Screen capture as a full-resolution jpeg image

Screen capture using the standard key press Command-Shift-3 by default saves the captured screen image in png format. The default format may be changed to jpeg using the well-described Terminal commands:

defaults write type jpg
killall SystemUIServer

## Note: change jpg to png to restore default behavior

A potential drawback to this approach is that the resolution of the captured jpeg screen images cannot be modified and is somewhat less than the very high resolution needed to approximate the quality of full resolution png image capture. The following shell script, which may be saved as a Services Automator action and bound to a keyboard shortcut, allows one to control the resolution of the captured jpeg image:

## Create a unique file name using the current date
fileName="Screen Shot $(date '+%Y-%m-%d at %-l.%M.%S %p')"
## Capture the screen initially as a full-resolution png image in the temporary folder
screencapture -S -t png "/private/tmp/$fileName.png"
## Convert the png image to a very-high-resolution jpeg image using the shell program "sips", and save it to the desktop in the form: "Screen Shot YYYY-MM-DD at HH.MM.SS AM (or PM).jpg"
sips -s format jpeg -s formatOptions best "/private/tmp/$fileName.png" --out "/Users/[username]/Desktop/$fileName.jpg"
## Delete the png image in the temporary folder
rm "/private/tmp/$fileName.png" || :

Usage notes:

  1. Replace “[username]” with your username
  2. Change “screencapture -S” to “screencapture -i” to mimic the standard key press Command-Shift-4, i.e., interactive partial screen capture, rather than whole screen capture
  3. Change “formatOptions best” to “formatOptions [one of the values listed below]” to modify the jpeg resolution to the desired value:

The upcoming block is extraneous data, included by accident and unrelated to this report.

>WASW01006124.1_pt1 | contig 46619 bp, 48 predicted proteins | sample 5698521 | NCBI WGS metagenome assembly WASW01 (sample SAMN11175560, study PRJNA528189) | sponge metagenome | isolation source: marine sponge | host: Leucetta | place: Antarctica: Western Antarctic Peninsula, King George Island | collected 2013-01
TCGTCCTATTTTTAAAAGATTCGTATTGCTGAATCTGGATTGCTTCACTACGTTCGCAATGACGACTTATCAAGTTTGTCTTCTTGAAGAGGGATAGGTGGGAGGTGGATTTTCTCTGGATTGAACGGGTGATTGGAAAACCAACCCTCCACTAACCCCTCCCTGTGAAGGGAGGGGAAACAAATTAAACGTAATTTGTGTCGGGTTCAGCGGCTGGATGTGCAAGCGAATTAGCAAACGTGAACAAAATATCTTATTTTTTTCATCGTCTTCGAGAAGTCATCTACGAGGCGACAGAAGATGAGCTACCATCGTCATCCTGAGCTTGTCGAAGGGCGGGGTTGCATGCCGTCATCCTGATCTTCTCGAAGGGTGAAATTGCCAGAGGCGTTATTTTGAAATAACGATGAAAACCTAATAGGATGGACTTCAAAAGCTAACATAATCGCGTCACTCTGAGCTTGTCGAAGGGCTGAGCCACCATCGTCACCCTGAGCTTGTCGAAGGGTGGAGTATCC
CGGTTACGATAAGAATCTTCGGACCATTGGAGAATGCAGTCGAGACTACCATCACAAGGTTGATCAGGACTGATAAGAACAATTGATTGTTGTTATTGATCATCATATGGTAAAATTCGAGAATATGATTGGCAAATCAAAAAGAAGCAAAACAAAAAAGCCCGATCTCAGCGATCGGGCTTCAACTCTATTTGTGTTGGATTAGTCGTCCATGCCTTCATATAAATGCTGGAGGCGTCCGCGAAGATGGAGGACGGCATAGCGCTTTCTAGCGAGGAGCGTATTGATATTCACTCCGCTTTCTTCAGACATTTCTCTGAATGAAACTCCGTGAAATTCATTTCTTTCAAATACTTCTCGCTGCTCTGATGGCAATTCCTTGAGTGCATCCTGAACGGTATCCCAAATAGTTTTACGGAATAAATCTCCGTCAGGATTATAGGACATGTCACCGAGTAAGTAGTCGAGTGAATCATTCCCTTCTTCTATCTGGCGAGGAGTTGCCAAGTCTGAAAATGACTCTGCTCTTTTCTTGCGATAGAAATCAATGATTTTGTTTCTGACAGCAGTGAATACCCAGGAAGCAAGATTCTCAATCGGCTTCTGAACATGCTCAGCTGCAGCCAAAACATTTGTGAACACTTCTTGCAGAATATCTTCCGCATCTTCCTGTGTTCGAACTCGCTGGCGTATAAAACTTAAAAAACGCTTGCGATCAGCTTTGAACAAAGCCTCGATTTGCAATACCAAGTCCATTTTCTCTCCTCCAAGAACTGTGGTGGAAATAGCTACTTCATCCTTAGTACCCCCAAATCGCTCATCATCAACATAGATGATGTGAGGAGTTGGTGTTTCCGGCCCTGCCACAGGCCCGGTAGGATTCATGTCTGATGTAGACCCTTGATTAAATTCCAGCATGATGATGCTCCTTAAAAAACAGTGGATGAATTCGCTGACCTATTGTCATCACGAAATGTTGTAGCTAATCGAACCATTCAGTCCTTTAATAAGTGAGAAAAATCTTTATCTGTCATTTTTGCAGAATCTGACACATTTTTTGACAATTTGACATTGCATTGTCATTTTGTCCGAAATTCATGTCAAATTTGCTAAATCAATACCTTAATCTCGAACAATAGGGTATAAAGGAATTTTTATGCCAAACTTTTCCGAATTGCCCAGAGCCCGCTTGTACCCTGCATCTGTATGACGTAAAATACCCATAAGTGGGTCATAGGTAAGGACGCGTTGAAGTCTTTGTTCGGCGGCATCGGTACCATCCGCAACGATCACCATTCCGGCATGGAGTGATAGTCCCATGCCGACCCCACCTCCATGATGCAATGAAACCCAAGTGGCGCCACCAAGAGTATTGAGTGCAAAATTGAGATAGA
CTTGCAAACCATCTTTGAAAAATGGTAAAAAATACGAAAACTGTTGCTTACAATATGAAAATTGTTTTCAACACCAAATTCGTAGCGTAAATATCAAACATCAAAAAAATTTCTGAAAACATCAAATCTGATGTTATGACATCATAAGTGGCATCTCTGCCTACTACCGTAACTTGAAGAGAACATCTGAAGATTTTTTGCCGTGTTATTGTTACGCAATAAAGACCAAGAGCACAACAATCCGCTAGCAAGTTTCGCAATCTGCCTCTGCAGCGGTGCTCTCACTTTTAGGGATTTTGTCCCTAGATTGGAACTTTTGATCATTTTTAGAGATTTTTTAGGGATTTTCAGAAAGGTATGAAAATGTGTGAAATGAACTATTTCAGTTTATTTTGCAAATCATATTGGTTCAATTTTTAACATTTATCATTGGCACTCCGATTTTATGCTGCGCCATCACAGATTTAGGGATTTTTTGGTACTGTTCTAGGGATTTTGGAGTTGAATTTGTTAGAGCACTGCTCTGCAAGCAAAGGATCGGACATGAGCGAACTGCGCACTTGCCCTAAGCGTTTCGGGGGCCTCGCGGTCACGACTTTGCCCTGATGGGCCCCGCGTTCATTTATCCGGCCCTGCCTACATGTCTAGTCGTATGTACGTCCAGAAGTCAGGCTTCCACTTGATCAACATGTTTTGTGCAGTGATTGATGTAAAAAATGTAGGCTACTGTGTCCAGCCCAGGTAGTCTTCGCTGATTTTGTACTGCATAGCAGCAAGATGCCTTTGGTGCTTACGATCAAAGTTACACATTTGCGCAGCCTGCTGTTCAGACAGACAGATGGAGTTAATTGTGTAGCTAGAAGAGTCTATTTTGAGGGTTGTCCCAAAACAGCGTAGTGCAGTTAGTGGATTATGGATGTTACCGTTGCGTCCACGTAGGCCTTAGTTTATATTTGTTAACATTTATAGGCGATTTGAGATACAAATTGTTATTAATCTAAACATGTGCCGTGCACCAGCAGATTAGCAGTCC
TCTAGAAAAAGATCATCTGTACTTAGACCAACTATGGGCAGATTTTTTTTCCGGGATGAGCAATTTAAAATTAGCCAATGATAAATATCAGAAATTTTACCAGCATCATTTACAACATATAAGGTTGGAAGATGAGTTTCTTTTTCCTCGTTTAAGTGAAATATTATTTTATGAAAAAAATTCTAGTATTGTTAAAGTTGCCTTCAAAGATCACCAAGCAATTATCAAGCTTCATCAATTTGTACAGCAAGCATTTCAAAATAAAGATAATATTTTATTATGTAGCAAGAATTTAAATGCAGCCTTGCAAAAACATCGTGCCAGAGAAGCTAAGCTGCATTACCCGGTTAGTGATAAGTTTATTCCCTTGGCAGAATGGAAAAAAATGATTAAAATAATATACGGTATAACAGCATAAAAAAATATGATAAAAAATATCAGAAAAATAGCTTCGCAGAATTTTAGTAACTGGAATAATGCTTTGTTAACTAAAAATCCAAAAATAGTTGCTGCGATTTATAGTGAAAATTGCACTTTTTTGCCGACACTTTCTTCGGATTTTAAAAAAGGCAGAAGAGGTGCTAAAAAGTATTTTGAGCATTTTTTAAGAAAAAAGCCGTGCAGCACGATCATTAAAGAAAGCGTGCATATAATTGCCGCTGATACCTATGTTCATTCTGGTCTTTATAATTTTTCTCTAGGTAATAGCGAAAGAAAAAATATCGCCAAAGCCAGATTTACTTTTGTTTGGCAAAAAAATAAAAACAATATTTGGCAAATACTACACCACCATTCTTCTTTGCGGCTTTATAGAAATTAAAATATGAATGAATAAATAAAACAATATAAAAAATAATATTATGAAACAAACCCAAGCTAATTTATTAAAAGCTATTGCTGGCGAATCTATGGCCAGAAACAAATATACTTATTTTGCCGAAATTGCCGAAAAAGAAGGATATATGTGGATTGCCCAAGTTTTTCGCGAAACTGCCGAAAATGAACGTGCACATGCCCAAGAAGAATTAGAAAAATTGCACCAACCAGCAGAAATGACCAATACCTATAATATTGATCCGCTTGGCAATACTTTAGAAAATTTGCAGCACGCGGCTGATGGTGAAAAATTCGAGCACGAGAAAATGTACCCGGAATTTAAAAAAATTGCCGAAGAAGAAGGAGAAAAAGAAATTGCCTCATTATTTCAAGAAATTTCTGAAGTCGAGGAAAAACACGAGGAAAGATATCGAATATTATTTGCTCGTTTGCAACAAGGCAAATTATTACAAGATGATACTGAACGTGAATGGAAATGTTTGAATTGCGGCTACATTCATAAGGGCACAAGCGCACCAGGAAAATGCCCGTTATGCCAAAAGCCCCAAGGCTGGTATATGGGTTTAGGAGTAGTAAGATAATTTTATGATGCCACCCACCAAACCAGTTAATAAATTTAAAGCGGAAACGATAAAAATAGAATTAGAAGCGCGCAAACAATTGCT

• Very high resolution
  • Image quality is virtually indistiguishable from the full-resolution png image but generally a little smaller in size than the png image
  • This is the setting in the script above


  • High resolution
  • Image quality is slightly-to-mildly inferior to the full-resolution png image but significantly smaller in size
  • This is essentially the setting after changing standard screen capture to jpeg format with the previously listed Terminal commands: defaults write type jpg; killall SystemUIServer;


  • Medium resolution
  • Even smaller file size but with mild loss of image quality


  • Low resolution
  • Much smaller file size but with moderate loss of image quality

To make the shell script particularly useful, save it as a Services Automator action and bind it to a keyboard shortcut as follows.

  1. Launch the Automator application
  2. Choose “Service” as the document type
  3. Select (i.e., drag and drop) the “Run Shell Script” service
  4. Under “Service receives”, select “no input” in “any application”
  5. Be sure Shell is set to “/bin/bash”
  6. Copy the above script (from “## Create a unique file name using the current date” to “rm “/private/tmp/$fileName.png” || :”) into the content area of the “Run Shell Script” service
  7. Press File > Save, and give the service a name such as “Jpeg Whole Screen Capture” or “Jpeg Interactive Screen Capture” depending on whether “screencapture -S” or “screencapture -i”, respectively, is used in the script
  8. Quit Automator
  9. Open System Preferences > Keyboard > Shortcuts
  10. Select “Services” in the left column, scroll down to the services you just created, and add the desired keyboard shortcuts.

I assigned Command-Option-Shift-3 to “Jpeg Whole Screen Capture” and Command-Option-Shift-4 to “Jpeg Interactive Screen Capture” to create full-resolution jpeg screen captures analogous to the standard key presses Command-Shift-3 and Command-Shift-4 for png screen captures.

A final note: The various features of interactive screen capture, such as pressing the spacebar for window capture, will continue to work as expected for jpeg screen captures using this technique.

Edit note: A couple of minor typos were corrected within a few minutes after submitting the post.